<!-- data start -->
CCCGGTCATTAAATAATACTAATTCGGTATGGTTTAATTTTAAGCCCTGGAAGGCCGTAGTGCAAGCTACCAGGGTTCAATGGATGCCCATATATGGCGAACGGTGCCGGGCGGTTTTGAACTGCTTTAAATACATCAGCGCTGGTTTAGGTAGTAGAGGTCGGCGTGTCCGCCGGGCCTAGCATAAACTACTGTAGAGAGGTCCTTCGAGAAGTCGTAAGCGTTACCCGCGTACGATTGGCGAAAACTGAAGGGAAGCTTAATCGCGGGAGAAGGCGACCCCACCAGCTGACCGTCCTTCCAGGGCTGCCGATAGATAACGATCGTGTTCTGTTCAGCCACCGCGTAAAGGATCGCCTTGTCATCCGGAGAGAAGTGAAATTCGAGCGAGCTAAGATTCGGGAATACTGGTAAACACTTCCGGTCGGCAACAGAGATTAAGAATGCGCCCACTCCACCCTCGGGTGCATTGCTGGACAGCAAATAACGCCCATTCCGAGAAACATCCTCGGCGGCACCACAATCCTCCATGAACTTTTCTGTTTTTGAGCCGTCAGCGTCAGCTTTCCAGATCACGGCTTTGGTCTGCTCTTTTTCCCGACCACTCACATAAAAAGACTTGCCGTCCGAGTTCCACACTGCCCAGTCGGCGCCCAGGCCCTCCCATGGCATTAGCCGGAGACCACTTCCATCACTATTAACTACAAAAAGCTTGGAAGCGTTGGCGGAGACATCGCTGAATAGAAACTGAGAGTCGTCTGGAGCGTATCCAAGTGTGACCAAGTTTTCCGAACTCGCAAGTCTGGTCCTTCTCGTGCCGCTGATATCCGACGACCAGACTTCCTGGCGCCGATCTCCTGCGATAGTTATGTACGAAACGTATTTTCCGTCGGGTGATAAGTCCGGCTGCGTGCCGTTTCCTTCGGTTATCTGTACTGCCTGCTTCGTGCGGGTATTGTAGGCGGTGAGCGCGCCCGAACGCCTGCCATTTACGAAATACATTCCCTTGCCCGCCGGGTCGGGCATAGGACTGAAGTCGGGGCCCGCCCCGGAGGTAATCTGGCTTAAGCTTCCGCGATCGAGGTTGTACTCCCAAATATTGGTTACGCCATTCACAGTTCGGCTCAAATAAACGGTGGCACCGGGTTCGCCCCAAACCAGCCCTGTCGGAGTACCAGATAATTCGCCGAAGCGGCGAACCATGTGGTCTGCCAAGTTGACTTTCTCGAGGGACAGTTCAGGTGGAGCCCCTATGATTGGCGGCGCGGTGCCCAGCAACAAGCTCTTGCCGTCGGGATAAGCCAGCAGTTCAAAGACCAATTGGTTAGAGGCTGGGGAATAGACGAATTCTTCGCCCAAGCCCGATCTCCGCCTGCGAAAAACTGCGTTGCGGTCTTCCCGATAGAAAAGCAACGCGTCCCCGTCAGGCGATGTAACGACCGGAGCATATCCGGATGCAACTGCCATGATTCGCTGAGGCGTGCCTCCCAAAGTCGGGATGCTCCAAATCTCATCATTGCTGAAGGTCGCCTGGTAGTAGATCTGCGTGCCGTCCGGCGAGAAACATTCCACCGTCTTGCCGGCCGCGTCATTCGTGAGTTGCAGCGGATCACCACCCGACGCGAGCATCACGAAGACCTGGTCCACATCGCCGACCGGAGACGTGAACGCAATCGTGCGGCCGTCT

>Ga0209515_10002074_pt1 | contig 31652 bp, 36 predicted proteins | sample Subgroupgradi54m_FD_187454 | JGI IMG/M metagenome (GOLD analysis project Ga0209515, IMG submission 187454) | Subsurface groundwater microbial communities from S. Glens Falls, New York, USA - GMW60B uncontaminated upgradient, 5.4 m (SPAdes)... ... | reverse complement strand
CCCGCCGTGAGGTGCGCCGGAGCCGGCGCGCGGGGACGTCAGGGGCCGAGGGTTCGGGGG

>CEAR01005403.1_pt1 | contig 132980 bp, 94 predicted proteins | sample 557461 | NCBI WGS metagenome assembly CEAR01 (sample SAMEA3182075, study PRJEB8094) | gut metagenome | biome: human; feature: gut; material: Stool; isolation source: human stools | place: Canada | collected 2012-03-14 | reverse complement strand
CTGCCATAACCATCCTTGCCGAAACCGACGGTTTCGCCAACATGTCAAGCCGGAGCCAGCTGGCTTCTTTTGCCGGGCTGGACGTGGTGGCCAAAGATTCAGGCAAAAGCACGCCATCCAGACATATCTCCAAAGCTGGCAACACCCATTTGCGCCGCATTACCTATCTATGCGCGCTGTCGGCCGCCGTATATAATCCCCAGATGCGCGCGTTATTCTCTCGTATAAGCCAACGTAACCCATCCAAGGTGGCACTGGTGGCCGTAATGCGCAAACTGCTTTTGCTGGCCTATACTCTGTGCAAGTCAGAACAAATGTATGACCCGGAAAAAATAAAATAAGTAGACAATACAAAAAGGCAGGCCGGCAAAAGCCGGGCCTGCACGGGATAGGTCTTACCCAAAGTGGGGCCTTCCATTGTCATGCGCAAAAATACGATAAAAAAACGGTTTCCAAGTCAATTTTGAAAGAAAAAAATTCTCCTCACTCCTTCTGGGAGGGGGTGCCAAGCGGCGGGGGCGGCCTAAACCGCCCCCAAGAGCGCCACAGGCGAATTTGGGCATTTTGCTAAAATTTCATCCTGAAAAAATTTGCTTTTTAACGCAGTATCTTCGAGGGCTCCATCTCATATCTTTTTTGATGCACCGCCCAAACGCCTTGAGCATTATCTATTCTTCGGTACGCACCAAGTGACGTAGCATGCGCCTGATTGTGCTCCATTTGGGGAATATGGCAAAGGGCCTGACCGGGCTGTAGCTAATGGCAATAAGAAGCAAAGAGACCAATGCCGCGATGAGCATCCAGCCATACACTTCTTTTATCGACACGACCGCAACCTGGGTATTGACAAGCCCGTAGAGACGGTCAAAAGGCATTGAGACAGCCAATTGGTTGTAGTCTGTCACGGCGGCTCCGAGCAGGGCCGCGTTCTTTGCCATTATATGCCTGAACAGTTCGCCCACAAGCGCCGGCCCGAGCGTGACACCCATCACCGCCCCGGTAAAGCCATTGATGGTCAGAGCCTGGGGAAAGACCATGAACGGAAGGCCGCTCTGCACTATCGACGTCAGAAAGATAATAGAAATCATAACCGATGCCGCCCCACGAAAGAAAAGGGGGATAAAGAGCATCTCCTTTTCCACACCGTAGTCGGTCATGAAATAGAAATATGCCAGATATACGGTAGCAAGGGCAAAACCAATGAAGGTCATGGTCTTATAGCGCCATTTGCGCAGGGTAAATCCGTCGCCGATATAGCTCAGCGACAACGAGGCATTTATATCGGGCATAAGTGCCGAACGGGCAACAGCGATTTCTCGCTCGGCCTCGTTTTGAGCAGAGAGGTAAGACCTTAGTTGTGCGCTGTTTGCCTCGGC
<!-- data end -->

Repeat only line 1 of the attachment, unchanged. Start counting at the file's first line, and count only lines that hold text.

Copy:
CCCGGTCATTAAATAATACTAATTCGGTATGGTTTAATTTTAAGCCCTGGAAGGCCGTAGTGCAAGCTACCAGGGTTCAATGGATGCCCATATATGGCGAACGGTGCCGGGCGGTTTTGAACTGCTTTAAATACATCAGCGCTGGTTTAGGTAGTAGAGGTCGGCGTGTCCGCCGGGCCTAGCATAAACTACTGTAGAGAGGTCCTTCGAGAAGTCGTAAGCGTTACCCGCGTACGATTGGCGAAAACTGAAGGGAAGCTTAATCGCGGGAGAAGGCGACCCCACCAGCTGACCGTCCTTCCAGGGCTGCCGATAGATAACGATCGTGTTCTGTTCAGCCACCGCGTAAAGGATCGCCTTGTCATCCGGAGAGAAGTGAAATTCGAGCGAGCTAAGATTCGGGAATACTGGTAAACACTTCCGGTCGGCAACAGAGATTAAGAATGCGCCCACTCCACCCTCGGGTGCATTGCTGGACAGCAAATAACGCCCATTCCGAGAAACATCCTCGGCGGCACCACAATCCTCCATGAACTTTTCTGTTTTTGAGCCGTCAGCGTCAGCTTTCCAGATCACGGCTTTGGTCTGCTCTTTTTCCCGACCACTCACATAAAAAGACTTGCCGTCCGAGTTCCACACTGCCCAGTCGGCGCCCAGGCCCTCCCATGGCATTAGCCGGAGACCACTTCCATCACTATTAACTACAAAAAGCTTGGAAGCGTTGGCGGAGACATCGCTGAATAGAAACTGAGAGTCGTCTGGAGCGTATCCAAGTGTGACCAAGTTTTCCGAACTCGCAAGTCTGGTCCTTCTCGTGCCGCTGATATCCGACGACCAGACTTCCTGGCGCCGATCTCCTGCGATAGTTATGTACGAAACGTATTTTCCGTCGGGTGATAAGTCCGGCTGCGTGCCGTTTCCTTCGGTTATCTGTACTGCCTGCTTCGTGCGGGTATTGTAGGCGGTGAGCGCGCCCGAACGCCTGCCATTTACGAAATACATTCCCTTGCCCGCCGGGTCGGGCATAGGACTGAAGTCGGGGCCCGCCCCGGAGGTAATCTGGCTTAAGCTTCCGCGATCGAGGTTGTACTCCCAAATATTGGTTACGCCATTCACAGTTCGGCTCAAATAAACGGTGGCACCGGGTTCGCCCCAAACCAGCCCTGTCGGAGTACCAGATAATTCGCCGAAGCGGCGAACCATGTGGTCTGCCAAGTTGACTTTCTCGAGGGACAGTTCAGGTGGAGCCCCTATGATTGGCGGCGCGGTGCCCAGCAACAAGCTCTTGCCGTCGGGATAAGCCAGCAGTTCAAAGACCAATTGGTTAGAGGCTGGGGAATAGACGAATTCTTCGCCCAAGCCCGATCTCCGCCTGCGAAAAACTGCGTTGCGGTCTTCCCGATAGAAAAGCAACGCGTCCCCGTCAGGCGATGTAACGACCGGAGCATATCCGGATGCAACTGCCATGATTCGCTGAGGCGTGCCTCCCAAAGTCGGGATGCTCCAAATCTCATCATTGCTGAAGGTCGCCTGGTAGTAGATCTGCGTGCCGTCCGGCGAGAAACATTCCACCGTCTTGCCGGCCGCGTCATTCGTGAGTTGCAGCGGATCACCACCCGACGCGAGCATCACGAAGACCTGGTCCACATCGCCGACCGGAGACGTGAACGCAATCGTGCGGCCGTCT